1. Pre-heat oven to 400 Fahrenheit and cook pasta to al dente according to package directions
  2. Melt butter in a large skillet over medium high heat. When melted, add onions and cook until soften.zucchinimac_cooking onions
  3. Sprinkle flour over onions and stir to coat. Cook 2-3 minutes to cook out the raw flour flavor.zucchinimac_roux
  4. Stir in milk, breaking up any the four clumps. Bring to a simmer.zucchinimac_bechemel base
  5. Add bayleaf the reduce heat to medium. Let mixture simmer until thickened, about 7-10 minutes.
  6. Stir in shredded cheese about 2 tablespoons at a time to create a thick cheese sauce.zucchinimac_add cheese
  7. Fold shredded zucchini into the cheese sauce. Taste sauce and season with nutmeg, salt, and pepper.zucchinimac_squash time
  8. Allow sauce to come to a bubble again, then remove from heat.zucchinimac_simmering cheese sauce
  9. Add pasta to the cheese sauce mixture and stir to coat. Pour into a casserole dish. Set aside.zucchinimac_mac time
  10. In a small bowl, stir breadcrumbs and olive oil together. If using plain breadcrumbs, season as desired.
  11. Sprinkle mac and cheese with breadcrumbs and bake 15-20 minutes until bubbly.
    zucchinimac_crumb topping zucchinimac_oven hot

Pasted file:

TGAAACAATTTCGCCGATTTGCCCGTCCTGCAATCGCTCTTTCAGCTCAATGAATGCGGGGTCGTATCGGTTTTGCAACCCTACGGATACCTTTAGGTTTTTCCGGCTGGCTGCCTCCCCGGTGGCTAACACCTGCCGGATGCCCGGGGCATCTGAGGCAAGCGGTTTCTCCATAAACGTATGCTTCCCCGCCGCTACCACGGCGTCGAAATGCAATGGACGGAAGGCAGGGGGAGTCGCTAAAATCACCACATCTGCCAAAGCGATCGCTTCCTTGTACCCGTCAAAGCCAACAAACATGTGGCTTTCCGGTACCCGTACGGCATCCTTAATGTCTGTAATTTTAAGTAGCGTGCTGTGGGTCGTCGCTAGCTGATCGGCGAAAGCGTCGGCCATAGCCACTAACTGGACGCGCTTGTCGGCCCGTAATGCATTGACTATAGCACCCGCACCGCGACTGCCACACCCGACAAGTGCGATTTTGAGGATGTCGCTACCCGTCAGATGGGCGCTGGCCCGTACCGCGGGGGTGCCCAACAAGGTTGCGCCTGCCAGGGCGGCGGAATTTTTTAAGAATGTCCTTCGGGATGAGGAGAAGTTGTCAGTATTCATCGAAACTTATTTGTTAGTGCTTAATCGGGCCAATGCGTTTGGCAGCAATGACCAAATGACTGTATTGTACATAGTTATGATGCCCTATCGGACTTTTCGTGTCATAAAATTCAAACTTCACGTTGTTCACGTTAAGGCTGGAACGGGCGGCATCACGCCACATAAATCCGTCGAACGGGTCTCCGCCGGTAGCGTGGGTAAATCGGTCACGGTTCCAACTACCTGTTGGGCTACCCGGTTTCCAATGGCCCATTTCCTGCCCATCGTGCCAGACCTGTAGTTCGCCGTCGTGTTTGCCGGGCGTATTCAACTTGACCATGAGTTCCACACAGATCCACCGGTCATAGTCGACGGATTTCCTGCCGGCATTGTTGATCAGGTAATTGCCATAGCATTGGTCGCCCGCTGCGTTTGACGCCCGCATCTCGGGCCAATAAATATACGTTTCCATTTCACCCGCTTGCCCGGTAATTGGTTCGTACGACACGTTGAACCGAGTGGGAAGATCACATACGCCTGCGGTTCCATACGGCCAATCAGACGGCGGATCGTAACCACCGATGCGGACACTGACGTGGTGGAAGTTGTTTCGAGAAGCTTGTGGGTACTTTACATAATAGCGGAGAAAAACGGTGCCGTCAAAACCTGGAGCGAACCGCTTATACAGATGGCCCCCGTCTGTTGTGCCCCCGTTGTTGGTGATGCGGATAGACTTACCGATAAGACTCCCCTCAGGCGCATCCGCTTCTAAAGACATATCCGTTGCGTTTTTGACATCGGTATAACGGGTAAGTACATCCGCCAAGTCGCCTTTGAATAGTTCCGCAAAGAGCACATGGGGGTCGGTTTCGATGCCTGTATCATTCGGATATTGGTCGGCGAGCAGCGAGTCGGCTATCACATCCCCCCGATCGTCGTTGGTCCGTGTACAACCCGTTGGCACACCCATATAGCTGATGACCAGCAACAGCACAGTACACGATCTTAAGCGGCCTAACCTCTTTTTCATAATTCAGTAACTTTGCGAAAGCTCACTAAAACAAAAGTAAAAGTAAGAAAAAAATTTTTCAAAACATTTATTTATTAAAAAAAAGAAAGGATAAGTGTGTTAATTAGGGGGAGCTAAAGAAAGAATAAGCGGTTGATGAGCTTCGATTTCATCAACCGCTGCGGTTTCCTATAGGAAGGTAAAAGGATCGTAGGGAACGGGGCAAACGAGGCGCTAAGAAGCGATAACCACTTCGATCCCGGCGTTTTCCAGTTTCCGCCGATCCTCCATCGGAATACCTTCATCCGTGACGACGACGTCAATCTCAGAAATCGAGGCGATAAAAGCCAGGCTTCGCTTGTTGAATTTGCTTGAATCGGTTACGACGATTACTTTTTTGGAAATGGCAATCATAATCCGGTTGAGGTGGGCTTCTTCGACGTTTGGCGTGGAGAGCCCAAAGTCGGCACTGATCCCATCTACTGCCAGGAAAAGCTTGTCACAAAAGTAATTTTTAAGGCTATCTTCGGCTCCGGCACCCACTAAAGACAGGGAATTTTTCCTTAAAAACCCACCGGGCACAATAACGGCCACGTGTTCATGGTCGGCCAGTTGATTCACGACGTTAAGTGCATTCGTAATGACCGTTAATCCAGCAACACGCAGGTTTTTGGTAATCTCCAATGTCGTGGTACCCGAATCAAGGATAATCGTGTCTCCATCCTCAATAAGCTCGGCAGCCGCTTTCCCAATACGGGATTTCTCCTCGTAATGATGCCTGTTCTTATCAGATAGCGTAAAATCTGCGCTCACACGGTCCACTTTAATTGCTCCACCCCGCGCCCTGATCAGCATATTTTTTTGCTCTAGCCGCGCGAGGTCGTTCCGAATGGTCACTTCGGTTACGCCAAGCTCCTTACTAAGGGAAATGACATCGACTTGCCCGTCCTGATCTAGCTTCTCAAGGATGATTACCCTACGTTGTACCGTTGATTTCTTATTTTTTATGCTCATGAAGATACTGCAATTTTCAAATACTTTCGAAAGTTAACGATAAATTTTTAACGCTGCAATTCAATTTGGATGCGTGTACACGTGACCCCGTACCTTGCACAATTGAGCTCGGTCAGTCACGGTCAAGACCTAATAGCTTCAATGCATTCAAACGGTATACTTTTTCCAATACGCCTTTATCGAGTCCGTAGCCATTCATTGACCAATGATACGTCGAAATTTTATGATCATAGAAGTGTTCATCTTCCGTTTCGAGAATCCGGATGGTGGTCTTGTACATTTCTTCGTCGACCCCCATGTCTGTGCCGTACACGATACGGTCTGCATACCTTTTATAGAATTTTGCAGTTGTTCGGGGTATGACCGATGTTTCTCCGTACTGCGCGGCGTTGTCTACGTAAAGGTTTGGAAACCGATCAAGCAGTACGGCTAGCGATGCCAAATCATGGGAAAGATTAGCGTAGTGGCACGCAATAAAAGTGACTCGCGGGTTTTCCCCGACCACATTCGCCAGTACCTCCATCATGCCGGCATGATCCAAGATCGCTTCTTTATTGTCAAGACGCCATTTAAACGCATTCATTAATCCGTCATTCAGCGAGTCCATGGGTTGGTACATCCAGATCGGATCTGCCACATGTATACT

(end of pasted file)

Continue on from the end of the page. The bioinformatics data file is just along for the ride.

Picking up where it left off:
It’s a Beautiful Morning Pancakes – Gluten-free Coconut-Flax Pancakes

coconut flax pancake 9

Oh, what a beautiful morning, my friends! Ever wake up feeling the blue bird of happiness is chirping just for you? Yeah, not very often for me either, but by some miracle God decided to put a little sunshine in my heart…and it feels absolutely fabulous!  So I thought I’d share an equally fabulous recipe with you.

You see, I’ve been stuck for a very long time.  I thought it was the whole trying to get into business school these past twelve months, but when it coconut flax pancake 6came to being completely honest with myself I couldn’t keep hiding that I’ve been stuck for years.   So what a lovely and refreshing gift to wake up to!  How better to celebrate than to channel all that positive energy into creating an equally beautiful and delicious breakfast?